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Posted October 25th, 2009
18 Responses to “Unusual Baby Names: How To Tell the Good from the Not So Much”
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October 26th, 2009 at 3:45 am
I haven’t looked very closely at the list yet, but one name jumped out at me. I always thought Lyle was a masculine name.
October 26th, 2009 at 3:57 am
This was super interesting! I loved all the stats and am curious where I can find more.
I know a guy named Damek, when I first met him I thought it was weird, but it really grew on me. It wears well and I think he likes his name.
October 26th, 2009 at 9:48 am
Here’s why Lyle is on the girl’s list: That is one of the “geezer names” that Pam and Linda but very few of the rest of us like for a girl.
October 26th, 2009 at 10:01 am
I go through birth announcements for my blog names4real.wordpress.com and I see a lot of unusual names for kids like Tapestry (girl), Sunlyn (girl), Prosperity (girl), Purchased (girl), Chant (boy) and Moxy (boy) and tons more.
I love Malu, Haven, Gable, Quade, Thane (I’ve met a girl named Thayne and I have adored her name ever since for either a boy or a girl), but I don’t think I’d ever use them.
I don’t think Brennan is considered unusual though.
October 26th, 2009 at 10:11 am
Ceres and Corisande are lovely for girls!
Eben, Lander, Lazarus and Rune are great names as well
Haven for a boy is unique, but it’s on the list as number 631 for girls. Brennan is number 263 for boys but nowhere on the girls list… Calling them unique for both boys and girls isn’t the best way to put it maybe?
Ira and Junot (Juno/Juneau more likely) would be for girls, North and Thane are high on my list for boys… ^^
October 26th, 2009 at 2:37 pm
Ceres is a less than desirable town in California, and just can’t see that as a name of a sweet baby girl. This town was also the hometown to Chandra Levy and Gary Condit (remember that scandal/investigation?).
October 26th, 2009 at 4:12 pm
Most of my favorites are considered “unusual” I like them because either for their meaning, history, sound and origin versus their uniqueness. Jacinta has always been a favorite of mine due to a saint that I like and I think the sound is very pretty, I also adore the French version of Jacinthe.
October 26th, 2009 at 4:37 pm
Great blog! I was just thinking about Rune the other day. I think it would make a great middle name.
Brennan is pretty popular in my area but so is Brandon, Brendan and Brayden.
Names I like from this blog – Ira, North Raleigh/Raley, Deryn/Aderyn.
October 30th, 2009 at 6:28 pm
I’m Irish, so it’s very funny for me to see Oisin on a list of unusual baby names, because that is such a normal name in Ireland.
October 31st, 2009 at 12:32 pm
While most of the listed names aren’t something I’d think of for a person, I think Pom, Panya, Malu and Nuri sound pretty cute. Maybe more for pets or characters though.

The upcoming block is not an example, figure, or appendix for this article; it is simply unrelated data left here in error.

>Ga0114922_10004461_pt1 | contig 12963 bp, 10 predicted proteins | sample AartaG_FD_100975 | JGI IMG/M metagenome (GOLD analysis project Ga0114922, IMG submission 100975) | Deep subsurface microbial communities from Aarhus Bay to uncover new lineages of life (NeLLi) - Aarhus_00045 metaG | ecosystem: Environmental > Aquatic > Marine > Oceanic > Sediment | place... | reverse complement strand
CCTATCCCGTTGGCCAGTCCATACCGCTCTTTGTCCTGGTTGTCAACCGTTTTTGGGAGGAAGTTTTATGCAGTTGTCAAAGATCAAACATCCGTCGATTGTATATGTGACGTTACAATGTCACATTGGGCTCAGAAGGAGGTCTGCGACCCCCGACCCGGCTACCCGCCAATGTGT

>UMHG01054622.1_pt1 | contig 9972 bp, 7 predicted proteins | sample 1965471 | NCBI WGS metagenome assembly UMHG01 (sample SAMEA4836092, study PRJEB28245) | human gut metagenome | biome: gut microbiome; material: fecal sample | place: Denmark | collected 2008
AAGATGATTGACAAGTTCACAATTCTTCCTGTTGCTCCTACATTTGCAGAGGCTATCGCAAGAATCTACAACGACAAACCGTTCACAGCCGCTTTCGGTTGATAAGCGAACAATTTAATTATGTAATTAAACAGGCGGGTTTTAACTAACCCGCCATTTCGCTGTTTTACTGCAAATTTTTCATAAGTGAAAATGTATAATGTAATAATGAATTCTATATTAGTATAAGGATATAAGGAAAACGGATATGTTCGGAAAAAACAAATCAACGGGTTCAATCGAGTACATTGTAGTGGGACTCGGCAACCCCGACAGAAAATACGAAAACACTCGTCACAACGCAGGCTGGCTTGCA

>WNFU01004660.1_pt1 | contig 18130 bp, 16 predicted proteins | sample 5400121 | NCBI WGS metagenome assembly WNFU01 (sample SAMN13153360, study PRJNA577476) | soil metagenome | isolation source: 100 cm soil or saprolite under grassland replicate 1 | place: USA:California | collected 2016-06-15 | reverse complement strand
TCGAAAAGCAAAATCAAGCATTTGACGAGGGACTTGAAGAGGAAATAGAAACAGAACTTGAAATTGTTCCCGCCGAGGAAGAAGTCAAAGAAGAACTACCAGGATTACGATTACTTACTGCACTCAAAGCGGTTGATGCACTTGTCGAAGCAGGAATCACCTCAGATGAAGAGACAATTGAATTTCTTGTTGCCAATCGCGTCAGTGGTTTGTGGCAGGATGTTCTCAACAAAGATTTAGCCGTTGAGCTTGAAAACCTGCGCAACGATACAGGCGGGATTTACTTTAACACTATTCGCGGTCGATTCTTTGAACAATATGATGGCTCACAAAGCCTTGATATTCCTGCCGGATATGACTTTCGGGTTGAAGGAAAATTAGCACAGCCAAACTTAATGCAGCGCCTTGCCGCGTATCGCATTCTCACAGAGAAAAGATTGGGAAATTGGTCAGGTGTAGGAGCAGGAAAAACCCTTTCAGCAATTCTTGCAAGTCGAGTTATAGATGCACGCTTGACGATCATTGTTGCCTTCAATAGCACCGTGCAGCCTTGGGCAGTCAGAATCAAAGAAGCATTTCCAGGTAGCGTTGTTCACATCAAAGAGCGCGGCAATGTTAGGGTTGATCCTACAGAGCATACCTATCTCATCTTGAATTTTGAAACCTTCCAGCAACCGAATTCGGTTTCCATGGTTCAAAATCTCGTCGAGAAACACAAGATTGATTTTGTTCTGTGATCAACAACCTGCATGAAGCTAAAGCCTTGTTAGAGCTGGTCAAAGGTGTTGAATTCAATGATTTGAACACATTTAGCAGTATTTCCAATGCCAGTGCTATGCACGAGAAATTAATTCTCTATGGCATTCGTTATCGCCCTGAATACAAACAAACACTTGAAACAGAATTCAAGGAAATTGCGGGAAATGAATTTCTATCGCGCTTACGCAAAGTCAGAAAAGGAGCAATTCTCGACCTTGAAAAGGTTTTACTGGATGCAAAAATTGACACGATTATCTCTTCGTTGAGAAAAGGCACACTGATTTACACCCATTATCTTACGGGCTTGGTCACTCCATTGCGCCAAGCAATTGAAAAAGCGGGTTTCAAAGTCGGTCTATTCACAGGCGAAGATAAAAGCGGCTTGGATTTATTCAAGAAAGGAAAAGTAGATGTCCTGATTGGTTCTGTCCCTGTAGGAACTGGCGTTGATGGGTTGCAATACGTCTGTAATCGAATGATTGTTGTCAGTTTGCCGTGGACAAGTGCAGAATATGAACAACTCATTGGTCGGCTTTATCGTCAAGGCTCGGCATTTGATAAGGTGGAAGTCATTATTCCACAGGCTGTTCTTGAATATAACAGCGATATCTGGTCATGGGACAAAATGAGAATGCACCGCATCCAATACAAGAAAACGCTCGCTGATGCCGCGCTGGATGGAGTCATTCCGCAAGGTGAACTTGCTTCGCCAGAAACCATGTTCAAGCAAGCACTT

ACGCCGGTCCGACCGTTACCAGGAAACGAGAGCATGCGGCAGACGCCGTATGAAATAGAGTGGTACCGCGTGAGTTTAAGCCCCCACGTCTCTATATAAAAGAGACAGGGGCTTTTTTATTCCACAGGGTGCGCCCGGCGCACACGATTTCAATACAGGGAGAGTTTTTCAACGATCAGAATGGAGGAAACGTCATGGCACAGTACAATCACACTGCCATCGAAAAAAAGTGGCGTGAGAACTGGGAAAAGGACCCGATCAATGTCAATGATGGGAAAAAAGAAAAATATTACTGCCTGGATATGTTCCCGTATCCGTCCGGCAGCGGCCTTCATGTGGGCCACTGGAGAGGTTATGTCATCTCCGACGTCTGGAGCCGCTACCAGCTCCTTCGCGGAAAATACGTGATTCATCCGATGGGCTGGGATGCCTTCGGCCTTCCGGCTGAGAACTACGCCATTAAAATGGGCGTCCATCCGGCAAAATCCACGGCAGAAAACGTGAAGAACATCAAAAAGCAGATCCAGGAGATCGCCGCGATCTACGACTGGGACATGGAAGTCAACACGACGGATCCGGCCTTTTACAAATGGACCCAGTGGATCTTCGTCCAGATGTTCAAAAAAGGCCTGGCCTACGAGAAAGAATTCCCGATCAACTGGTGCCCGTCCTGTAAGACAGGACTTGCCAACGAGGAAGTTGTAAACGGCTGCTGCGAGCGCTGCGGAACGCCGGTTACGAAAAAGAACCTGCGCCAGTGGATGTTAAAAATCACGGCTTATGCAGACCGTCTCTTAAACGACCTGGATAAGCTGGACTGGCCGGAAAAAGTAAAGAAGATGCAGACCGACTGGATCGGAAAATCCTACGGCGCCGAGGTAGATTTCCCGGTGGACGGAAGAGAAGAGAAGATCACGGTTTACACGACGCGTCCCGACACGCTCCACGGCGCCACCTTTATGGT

December 6th, 2009 at 4:30 am
I’m sorry but what you write about Belgian names is absolutely incorrect. True, we are not limited to a list, but people stick to the (for us) traditional names. The names you write are compeletely not done (I never heard about them). > 50%? Never.
December 6th, 2009 at 9:25 am
We didn’t mean to say that over half of Belgian children receive the unusual names on this list, just that some Belgian children receive non-traditional names.
March 8th, 2010 at 11:14 am
Our son is Bi-racial we wanted a unique name suitable for both sides of his heritage. We have chosen the name “Haven Alexander” .
February 22nd, 2011 at 4:56 pm
[…] between preppy surname picks like Brooks and aggressively masculine choices in the key of Slade. Nameberry included Gannon on their list of “good” unusual baby names, in the company of choices like Eben, Lander, and […]
March 9th, 2012 at 9:20 pm
[…] In class this week, we discussed what makes a bad parent. We read an article that outlined seven things that parents do that they believe are good for their kid, but end poorly instead. One of the things was naming you child a unique name. The article stated that parents believe this will make their kid stand out and be noticed. That it will actually help them in life. The reality of the situation was quite different though. It actually makes the child an outcast, makes them feel different. The article said that it is actually a fact that children with normal names, ie: John, Joseph, Michael, turn out better and more successful than children with unusual names. I do not believe that this is correct however. One of my best friends is named Ryan, and is a girl. She is an amazing artist who is actually being recognized for her artwork. She has an unusual name, yet she is more successful than most people i know. The following link is an article that i found about unique names: http://nameberry.com/blog/unusual-baby-names-whats-good-and-bad […]
May 24th, 2012 at 8:41 am
So, parents who are uneducated or poor receive a scolding for Demarcus, but middle-class and above can name their child Tancredo and it’s the “acceptable” type of unusual.
October 5th, 2012 at 9:17 pm
I know a Vadim, but he’s Russian so it may just be unusual for the U.S. Also I live in Raleigh–I think it would to be awkward to use while I’m still living here, but I might use it if I moved away. I could easily see couples that met at NCSU using the name.
March 27th, 2016 at 9:12 am
Completely wrong about Belgium. Names DO get rejected if they’re considered too “out there”. I know one couple who had to change the spelling of their little boy’s name because their crazy spelling had been rejected. So yes, we do have boundaries, thank Goodness.
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